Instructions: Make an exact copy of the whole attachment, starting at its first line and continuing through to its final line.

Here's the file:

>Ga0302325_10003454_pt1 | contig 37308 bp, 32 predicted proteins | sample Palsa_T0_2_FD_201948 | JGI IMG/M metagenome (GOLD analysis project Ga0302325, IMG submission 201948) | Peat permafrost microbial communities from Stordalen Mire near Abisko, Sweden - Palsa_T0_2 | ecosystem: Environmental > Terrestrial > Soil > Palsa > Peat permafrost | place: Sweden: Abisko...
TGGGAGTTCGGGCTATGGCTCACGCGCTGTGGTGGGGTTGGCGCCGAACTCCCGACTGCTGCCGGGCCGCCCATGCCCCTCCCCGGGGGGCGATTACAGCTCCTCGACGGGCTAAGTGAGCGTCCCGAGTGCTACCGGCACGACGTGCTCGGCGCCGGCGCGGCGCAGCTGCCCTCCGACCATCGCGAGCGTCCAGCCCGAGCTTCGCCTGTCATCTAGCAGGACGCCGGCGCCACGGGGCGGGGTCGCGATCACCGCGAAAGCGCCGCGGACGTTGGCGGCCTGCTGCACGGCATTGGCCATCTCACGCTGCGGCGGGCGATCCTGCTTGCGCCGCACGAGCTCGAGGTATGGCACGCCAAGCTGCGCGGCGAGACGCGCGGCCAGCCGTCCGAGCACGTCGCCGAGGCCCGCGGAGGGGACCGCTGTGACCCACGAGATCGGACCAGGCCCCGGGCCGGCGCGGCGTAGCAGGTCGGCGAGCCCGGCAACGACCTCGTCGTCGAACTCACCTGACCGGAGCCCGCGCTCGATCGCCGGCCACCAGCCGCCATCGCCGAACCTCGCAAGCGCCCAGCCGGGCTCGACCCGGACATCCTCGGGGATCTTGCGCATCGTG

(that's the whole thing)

>Ga0302325_10003454_pt1 | contig 37308 bp, 32 predicted proteins | sample Palsa_T0_2_FD_201948 | JGI IMG/M metagenome (GOLD analysis project Ga0302325, IMG submission 201948) | Peat permafrost microbial communities from Stordalen Mire near Abisko, Sweden - Palsa_T0_2 | ecosystem: Environmental > Terrestrial > Soil > Palsa > Peat permafrost | place: Sweden: Abisko...
TGGGAGTTCGGGCTATGGCTCACGCGCTGTGGTGGGGTTGGCGCCGAACTCCCGACTGCTGCCGGGCCGCCCATGCCCCTCCCCGGGGGGCGATTACAGCTCCTCGACGGGCTAAGTGAGCGTCCCGAGTGCTACCGGCACGACGTGCTCGGCGCCGGCGCGGCGCAGCTGCCCTCCGACCATCGCGAGCGTCCAGCCCGAGCTTCGCCTGTCATCTAGCAGGACGCCGGCGCCACGGGGCGGGGTCGCGATCACCGCGAAAGCGCCGCGGACGTTGGCGGCCTGCTGCACGGCATTGGCCATCTCACGCTGCGGCGGGCGATCCTGCTTGCGCCGCACGAGCTCGAGGTATGGCACGCCAAGCTGCGCGGCGAGACGCGCGGCCAGCCGTCCGAGCACGTCGCCGAGGCCCGCGGAGGGGACCGCTGTGACCCACGAGATCGGACCAGGCCCCGGGCCGGCGCGGCGTAGCAGGTCGGCGAGCCCGGCAACGACCTCGTCGTCGAACTCACCTGACCGGAGCCCGCGCTCGATCGCCGGCCACCAGCCGCCATCGCCGAACCTCGCAAGCGCCCAGCCGGGCTCGACCCGGACATCCTCGGGGATCTTGCGCATCGTG